South Sudan's mothers beat malnutrition with CSB++ and loads of resilience

“My husband’s family did not accept me when I was pregnant”, says Alice, a 17-year-old mother of one.

While helping her mother, 38-year old Ana, sell pancakes in the market, she fell in love with the father of her baby and got pregnant. Her husband’s family was against their marriage so she went to live with her mother.

 Alice stopped in primary three as her family was unable to pay the school fees. Just like her two brothers, Anthony, 15, and Oboma, 20, who also dropped out of their studies foe the same reason.

Nyankiir prepares to breastfeed her two-month-old son Deng as she waits for her turn to be served at nutrition site.


In 2016, her father was hit by a car while returning home from work and died. It ended her hope of finishing school and pursuing her dream.

Alice’s mother shared how her life changed and became difficult. “My husband’s accident was compensated by the car owner who hit him but my brother in- law took it and disappeared”, she says.

Ana has to raise her four children without support from her relatives. “Life is hard and I used to cry and think of my late father. There was no day we slept hungry when he was still alive”, Alice adds.

World Vision’s Community Nutrition Worker Juma John helps Nyankiir cook the porridge after receiving the CSB++.


Alice was malnourished and admitted at the Gurei nutrition center in Juba. She gave birth without complications but continued to receive support from the center.

“I take three kgs of corn soya blend plus (CSB++) every two weeks and it has kept my baby healthy. Since I started taking the porridge, my baby has not fallen sick and I have also gained weight.”

The food is energy dense and packed with essential nutrients such as proteins, minerals and vitamins that are good for pregnant and lactating women, very essential for their babies’ growth.

“I used to earn SSP 500 ($1) selling pancakes daily but I lost customers due to competition and lack of customers. To augment my income, I earn SSP1500 ($3) from selling metallic objects from used cars”, Ana says.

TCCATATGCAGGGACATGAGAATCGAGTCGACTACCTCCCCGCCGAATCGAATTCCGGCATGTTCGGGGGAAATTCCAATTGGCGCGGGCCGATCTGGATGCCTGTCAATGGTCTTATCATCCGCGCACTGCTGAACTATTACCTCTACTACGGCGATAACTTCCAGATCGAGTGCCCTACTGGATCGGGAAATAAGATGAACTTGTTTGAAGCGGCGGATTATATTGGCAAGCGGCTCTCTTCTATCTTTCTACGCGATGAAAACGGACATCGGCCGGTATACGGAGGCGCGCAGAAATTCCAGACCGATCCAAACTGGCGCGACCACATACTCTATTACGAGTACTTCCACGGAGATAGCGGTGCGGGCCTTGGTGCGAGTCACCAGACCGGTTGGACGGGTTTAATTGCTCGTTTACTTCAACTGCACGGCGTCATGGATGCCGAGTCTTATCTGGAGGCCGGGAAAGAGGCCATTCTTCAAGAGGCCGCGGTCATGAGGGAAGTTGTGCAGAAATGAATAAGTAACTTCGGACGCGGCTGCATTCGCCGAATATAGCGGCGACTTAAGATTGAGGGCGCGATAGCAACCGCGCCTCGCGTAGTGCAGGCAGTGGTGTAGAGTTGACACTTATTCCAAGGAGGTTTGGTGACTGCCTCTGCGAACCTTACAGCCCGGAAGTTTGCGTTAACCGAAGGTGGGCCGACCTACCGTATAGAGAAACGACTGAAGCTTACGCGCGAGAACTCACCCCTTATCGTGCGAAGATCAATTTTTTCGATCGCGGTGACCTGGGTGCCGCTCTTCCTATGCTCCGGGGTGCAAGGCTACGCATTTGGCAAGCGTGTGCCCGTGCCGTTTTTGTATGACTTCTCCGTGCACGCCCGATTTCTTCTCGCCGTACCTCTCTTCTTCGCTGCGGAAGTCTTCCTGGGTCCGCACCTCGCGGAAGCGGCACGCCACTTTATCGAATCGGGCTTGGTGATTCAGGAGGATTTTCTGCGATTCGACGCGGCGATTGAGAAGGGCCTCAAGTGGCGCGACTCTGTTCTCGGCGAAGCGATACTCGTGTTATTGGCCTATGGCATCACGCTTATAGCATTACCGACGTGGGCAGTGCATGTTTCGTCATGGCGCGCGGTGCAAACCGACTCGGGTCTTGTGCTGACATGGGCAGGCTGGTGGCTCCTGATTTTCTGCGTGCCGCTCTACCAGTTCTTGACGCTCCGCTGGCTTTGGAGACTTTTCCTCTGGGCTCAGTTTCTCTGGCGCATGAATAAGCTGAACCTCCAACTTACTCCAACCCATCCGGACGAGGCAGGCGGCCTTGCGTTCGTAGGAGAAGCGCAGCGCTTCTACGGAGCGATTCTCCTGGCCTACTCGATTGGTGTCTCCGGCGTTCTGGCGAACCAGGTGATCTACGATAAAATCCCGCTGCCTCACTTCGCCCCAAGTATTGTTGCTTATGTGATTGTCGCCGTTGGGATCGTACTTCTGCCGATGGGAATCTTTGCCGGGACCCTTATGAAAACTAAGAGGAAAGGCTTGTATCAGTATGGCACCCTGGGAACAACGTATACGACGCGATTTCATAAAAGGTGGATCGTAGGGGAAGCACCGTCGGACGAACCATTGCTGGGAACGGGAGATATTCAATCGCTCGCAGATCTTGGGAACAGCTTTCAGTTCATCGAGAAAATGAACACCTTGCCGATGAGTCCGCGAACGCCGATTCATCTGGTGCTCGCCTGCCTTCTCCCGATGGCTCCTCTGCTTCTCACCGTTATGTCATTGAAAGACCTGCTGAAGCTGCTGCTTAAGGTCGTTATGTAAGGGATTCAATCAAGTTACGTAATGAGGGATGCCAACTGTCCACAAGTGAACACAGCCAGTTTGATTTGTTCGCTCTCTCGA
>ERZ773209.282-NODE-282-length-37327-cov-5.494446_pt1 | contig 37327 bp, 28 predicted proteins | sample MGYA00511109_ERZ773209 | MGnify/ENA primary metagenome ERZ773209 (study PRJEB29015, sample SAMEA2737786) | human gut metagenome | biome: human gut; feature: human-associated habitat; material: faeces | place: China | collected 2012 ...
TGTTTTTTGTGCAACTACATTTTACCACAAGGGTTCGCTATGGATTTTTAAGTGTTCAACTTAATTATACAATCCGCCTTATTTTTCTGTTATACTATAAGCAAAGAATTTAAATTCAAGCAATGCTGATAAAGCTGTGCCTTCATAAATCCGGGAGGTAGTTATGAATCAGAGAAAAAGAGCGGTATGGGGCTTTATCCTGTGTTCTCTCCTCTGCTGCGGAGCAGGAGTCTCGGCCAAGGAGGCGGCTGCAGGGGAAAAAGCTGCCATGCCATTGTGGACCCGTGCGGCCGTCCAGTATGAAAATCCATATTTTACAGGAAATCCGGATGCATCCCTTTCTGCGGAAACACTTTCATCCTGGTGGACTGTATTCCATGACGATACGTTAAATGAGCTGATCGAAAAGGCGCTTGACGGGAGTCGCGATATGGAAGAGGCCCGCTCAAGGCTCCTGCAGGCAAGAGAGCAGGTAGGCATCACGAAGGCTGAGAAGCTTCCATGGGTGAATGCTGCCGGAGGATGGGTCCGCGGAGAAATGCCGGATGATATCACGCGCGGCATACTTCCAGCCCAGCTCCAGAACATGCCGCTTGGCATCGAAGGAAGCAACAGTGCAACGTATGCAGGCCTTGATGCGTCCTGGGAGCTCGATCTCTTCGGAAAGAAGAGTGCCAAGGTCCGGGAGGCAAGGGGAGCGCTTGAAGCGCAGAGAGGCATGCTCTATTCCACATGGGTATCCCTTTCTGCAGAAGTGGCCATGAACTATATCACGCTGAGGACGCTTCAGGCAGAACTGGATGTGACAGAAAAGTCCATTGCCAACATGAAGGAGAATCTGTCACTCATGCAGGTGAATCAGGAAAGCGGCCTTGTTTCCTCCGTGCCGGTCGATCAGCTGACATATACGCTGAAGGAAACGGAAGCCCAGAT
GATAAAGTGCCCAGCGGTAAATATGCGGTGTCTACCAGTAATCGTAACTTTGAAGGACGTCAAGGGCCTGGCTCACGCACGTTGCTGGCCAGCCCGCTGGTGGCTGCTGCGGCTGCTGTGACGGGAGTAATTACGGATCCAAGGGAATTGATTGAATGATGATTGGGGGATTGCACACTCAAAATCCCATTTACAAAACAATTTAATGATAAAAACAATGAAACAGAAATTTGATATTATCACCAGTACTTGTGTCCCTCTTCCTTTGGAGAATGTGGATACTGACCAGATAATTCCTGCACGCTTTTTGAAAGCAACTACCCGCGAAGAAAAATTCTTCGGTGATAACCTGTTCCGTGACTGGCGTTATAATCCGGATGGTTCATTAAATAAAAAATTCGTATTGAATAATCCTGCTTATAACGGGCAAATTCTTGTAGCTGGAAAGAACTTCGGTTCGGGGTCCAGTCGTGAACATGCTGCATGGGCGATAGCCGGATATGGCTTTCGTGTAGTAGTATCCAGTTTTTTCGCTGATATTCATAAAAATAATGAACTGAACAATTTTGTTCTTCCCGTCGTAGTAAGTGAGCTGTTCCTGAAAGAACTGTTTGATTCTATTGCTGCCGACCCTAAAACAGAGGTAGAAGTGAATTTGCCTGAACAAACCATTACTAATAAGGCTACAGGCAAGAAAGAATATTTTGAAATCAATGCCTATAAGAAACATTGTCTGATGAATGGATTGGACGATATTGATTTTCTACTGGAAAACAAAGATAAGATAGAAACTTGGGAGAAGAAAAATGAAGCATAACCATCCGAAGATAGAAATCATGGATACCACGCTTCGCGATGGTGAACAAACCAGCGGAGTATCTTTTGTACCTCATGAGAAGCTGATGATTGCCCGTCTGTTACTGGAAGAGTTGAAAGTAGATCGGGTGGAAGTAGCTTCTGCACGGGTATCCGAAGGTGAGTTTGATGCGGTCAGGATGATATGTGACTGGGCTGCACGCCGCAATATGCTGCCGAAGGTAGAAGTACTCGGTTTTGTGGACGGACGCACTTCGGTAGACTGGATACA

“Anthony and Oboma do casual work to save money for their school fees and also help buy food for the family sometimes”, she adds.

The packets of the Super Cereal Plus are given to pregnant and lactating mothers whose children are less than six months old and with a mid-upper arm circumference (MUAC) of less than 23.0cm.


Another mother of four Nyankiir, 23, says, “My husband Akol was a driver but was shot in the arm and stomach. He survived but is now jobless and moved to Warrap State leaving us on our own.”

She lives with her husband’s brother and survives on the neighbours’ assistance. Last year in December, she lost one of her children. “I feel embarrassed that neighbors feed us but I have no option since other days we go without food”, Nyankiir shares.

She adds, “I lacked breast milk but the CSB++ helped me produce milk for my two-month-old baby Deng. I want to go back to my family in the village but I do not have money for transport.”

The porridge Nyankiir cooks for the family to survive hunger.


Komakech Mandela, the Juba Nutrition Project Manager explains,” The CSB++ is a supplementary food given to pregnant and lactating women identified and admitted with acute malnutrition. Children aged 6-59 months also benefit from the product.”

He adds, “The food is energy dense and packed with essential nutrients such as proteins, minerals and vitamins that are good for pregnant and lactating women, very essential for their babies’ growth.”

With funding support from World Food Programme (WFP), UNICEF and WVUS Gift In Kind (GIK) Programme, the project was able to support 2,765 pregnant and lactating women suffering from acute malnutrition.

Juma John takes 4-year-old Zainab’s weight at the Gurei Nutrition Site to determine her malnutrition status.


Story and photos by Jemima Tumalu, Communications Officer